Justice In To Kill A Mockingbird Essay

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Justice For All: Accuracies and Inaccuracies of Harper Lee’s Portrayal of the Justice System in To Kill A Mockingbird Racism, bribery, and predjudice: all very bad things that are sadly present in our judiciary system. To Kill A Mockingbird by Harper Lee is regarded as one of the most important pieces of American literature. In the second part of the book, from chapter twelve through the end, Tom Robinson’s trial is one of the main events. In chapter twelve, the children visit Calpurnia’s church, which prompts a discussion on how Calpurnia learned to read. Aunt Alexandra and Dill both return to Maycomb unexpectedly. As the trial begins, tensions heighten, prompting a mob of people to attempt to attack Atticus. The next five chapters focus on the trial itself, with few scenes outside the courthouse. One such scene shows the children meeting Mr. Dolphus…show more content…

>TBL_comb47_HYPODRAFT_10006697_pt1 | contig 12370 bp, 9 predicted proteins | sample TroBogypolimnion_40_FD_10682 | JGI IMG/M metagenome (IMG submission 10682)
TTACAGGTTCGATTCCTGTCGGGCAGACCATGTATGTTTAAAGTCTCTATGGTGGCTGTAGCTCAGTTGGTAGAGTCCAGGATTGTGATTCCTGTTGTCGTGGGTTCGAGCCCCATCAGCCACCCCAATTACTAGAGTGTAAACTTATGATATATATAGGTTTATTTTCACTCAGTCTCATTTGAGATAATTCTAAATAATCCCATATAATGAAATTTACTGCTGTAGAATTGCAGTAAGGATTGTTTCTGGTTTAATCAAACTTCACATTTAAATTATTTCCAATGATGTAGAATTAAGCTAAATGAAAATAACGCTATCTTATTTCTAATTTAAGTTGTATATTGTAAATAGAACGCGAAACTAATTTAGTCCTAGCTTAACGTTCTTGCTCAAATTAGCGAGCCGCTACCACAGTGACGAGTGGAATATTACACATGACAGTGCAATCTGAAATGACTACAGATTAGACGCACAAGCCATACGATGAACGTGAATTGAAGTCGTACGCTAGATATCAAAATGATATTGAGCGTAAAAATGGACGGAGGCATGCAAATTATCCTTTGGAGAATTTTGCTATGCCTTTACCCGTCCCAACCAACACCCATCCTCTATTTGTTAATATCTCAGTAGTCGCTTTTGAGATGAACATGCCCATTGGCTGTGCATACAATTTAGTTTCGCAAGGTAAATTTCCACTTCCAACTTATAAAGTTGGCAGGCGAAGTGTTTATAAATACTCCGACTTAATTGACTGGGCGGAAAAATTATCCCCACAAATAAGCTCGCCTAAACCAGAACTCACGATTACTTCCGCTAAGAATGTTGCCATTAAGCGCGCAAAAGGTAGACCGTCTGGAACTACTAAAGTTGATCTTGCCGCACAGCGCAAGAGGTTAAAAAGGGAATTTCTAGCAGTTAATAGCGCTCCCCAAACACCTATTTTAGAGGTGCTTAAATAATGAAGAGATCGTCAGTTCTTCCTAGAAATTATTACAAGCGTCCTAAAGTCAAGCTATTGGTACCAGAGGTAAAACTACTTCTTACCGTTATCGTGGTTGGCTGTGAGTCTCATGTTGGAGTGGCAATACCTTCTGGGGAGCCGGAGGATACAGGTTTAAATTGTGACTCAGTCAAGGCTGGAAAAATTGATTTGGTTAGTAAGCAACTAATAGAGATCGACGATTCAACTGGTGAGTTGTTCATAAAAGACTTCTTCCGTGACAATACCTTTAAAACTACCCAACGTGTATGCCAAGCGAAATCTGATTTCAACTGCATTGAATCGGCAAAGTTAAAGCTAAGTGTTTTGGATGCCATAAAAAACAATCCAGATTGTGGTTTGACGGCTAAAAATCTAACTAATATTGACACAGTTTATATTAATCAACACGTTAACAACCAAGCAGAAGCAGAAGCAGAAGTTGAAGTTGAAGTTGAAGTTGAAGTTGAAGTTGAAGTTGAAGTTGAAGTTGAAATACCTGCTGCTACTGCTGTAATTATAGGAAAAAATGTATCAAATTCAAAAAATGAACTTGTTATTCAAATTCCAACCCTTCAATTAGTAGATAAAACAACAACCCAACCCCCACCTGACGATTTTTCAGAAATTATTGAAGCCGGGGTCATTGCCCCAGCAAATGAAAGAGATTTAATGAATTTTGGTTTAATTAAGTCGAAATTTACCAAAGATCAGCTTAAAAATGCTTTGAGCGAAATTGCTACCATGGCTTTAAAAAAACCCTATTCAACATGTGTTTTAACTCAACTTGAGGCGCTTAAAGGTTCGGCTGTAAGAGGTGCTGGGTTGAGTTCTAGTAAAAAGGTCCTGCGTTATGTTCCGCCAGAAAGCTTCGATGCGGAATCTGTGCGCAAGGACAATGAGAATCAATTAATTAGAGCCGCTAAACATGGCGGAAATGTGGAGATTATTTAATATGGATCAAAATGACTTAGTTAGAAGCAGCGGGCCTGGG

The outcome of the trial itself is very different from what the children see as an obvious acquittal. After the trial, Bob Ewell spits in Atticus’s face, but Atticus stays calm. Overall, this section shows how as Atticus works to defend Tom, the children are discovering more about African-Americans and the racism they face. This racism, along with other prejudices, causes the court system to be not completely fair, despite the fact that it should be. Courts should be completely fair and just, or, as Atticus calls them, “the great levelers” (Lee 205), however, humans are fallible, and in turn, so is the court system. These imperfections are demonstrated when Atticus says “Our courts have their faults, as does any human institution” (Lee 205). These faults may include the prejudices held by the townspeople, which can affect juries all across the United states, as proved by a scholarly article on juries by Julius H. Miner “In a very real sense
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